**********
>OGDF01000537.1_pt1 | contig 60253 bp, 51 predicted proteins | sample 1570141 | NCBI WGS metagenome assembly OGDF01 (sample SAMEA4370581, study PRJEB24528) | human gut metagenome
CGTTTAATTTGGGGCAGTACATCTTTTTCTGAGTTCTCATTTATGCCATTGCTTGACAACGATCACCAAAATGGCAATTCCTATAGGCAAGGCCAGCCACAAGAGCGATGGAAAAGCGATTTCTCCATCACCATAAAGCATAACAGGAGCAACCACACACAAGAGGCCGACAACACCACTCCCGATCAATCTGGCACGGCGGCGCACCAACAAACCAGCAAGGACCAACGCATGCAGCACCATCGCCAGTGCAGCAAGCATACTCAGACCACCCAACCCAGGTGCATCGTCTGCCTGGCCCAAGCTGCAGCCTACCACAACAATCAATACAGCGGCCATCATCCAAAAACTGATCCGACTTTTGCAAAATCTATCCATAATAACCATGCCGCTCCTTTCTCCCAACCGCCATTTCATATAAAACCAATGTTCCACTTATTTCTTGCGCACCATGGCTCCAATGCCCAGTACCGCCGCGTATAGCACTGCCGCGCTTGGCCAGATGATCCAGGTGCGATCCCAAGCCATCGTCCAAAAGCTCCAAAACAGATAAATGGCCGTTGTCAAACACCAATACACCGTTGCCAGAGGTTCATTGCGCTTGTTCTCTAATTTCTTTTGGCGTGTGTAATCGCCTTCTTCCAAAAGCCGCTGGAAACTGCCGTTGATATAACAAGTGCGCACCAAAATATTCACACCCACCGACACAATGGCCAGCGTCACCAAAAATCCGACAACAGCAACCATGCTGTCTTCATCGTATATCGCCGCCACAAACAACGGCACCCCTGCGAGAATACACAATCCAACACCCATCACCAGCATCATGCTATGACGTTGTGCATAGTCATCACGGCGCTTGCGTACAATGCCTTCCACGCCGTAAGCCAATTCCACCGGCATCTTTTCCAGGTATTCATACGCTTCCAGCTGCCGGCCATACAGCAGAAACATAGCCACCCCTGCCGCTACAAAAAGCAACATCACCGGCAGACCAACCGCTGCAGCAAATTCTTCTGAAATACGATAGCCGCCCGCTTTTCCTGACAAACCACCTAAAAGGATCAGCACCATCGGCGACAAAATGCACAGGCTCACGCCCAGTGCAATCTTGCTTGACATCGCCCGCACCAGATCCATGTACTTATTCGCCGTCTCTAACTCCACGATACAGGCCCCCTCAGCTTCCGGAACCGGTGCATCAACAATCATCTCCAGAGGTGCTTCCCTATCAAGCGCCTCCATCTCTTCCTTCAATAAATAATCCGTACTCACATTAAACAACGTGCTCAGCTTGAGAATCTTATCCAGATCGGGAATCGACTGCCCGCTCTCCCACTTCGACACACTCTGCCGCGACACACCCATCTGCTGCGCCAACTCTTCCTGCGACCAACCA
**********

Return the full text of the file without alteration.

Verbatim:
>OGDF01000537.1_pt1 | contig 60253 bp, 51 predicted proteins | sample 1570141 | NCBI WGS metagenome assembly OGDF01 (sample SAMEA4370581, study PRJEB24528) | human gut metagenome
CGTTTAATTTGGGGCAGTACATCTTTTTCTGAGTTCTCATTTATGCCATTGCTTGACAACGATCACCAAAATGGCAATTCCTATAGGCAAGGCCAGCCACAAGAGCGATGGAAAAGCGATTTCTCCATCACCATAAAGCATAACAGGAGCAACCACACACAAGAGGCCGACAACACCACTCCCGATCAATCTGGCACGGCGGCGCACCAACAAACCAGCAAGGACCAACGCATGCAGCACCATCGCCAGTGCAGCAAGCATACTCAGACCACCCAACCCAGGTGCATCGTCTGCCTGGCCCAAGCTGCAGCCTACCACAACAATCAATACAGCGGCCATCATCCAAAAACTGATCCGACTTTTGCAAAATCTATCCATAATAACCATGCCGCTCCTTTCTCCCAACCGCCATTTCATATAAAACCAATGTTCCACTTATTTCTTGCGCACCATGGCTCCAATGCCCAGTACCGCCGCGTATAGCACTGCCGCGCTTGGCCAGATGATCCAGGTGCGATCCCAAGCCATCGTCCAAAAGCTCCAAAACAGATAAATGGCCGTTGTCAAACACCAATACACCGTTGCCAGAGGTTCATTGCGCTTGTTCTCTAATTTCTTTTGGCGTGTGTAATCGCCTTCTTCCAAAAGCCGCTGGAAACTGCCGTTGATATAACAAGTGCGCACCAAAATATTCACACCCACCGACACAATGGCCAGCGTCACCAAAAATCCGACAACAGCAACCATGCTGTCTTCATCGTATATCGCCGCCACAAACAACGGCACCCCTGCGAGAATACACAATCCAACACCCATCACCAGCATCATGCTATGACGTTGTGCATAGTCATCACGGCGCTTGCGTACAATGCCTTCCACGCCGTAAGCCAATTCCACCGGCATCTTTTCCAGGTATTCATACGCTTCCAGCTGCCGGCCATACAGCAGAAACATAGCCACCCCTGCCGCTACAAAAAGCAACATCACCGGCAGACCAACCGCTGCAGCAAATTCTTCTGAAATACGATAGCCGCCCGCTTTTCCTGACAAACCACCTAAAAGGATCAGCACCATCGGCGACAAAATGCACAGGCTCACGCCCAGTGCAATCTTGCTTGACATCGCCCGCACCAGATCCATGTACTTATTCGCCGTCTCTAACTCCACGATACAGGCCCCCTCAGCTTCCGGAACCGGTGCATCAACAATCATCTCCAGAGGTGCTTCCCTATCAAGCGCCTCCATCTCTTCCTTCAATAAATAATCCGTACTCACATTAAACAACGTGCTCAGCTTGAGAATCTTATCCAGATCGGGAATCGACTGCCCGCTCTCCCACTTCGACACACTCTGCCGCGACACACCCATCTGCTGCGCCAACTCTTCCTGCGACCAACCA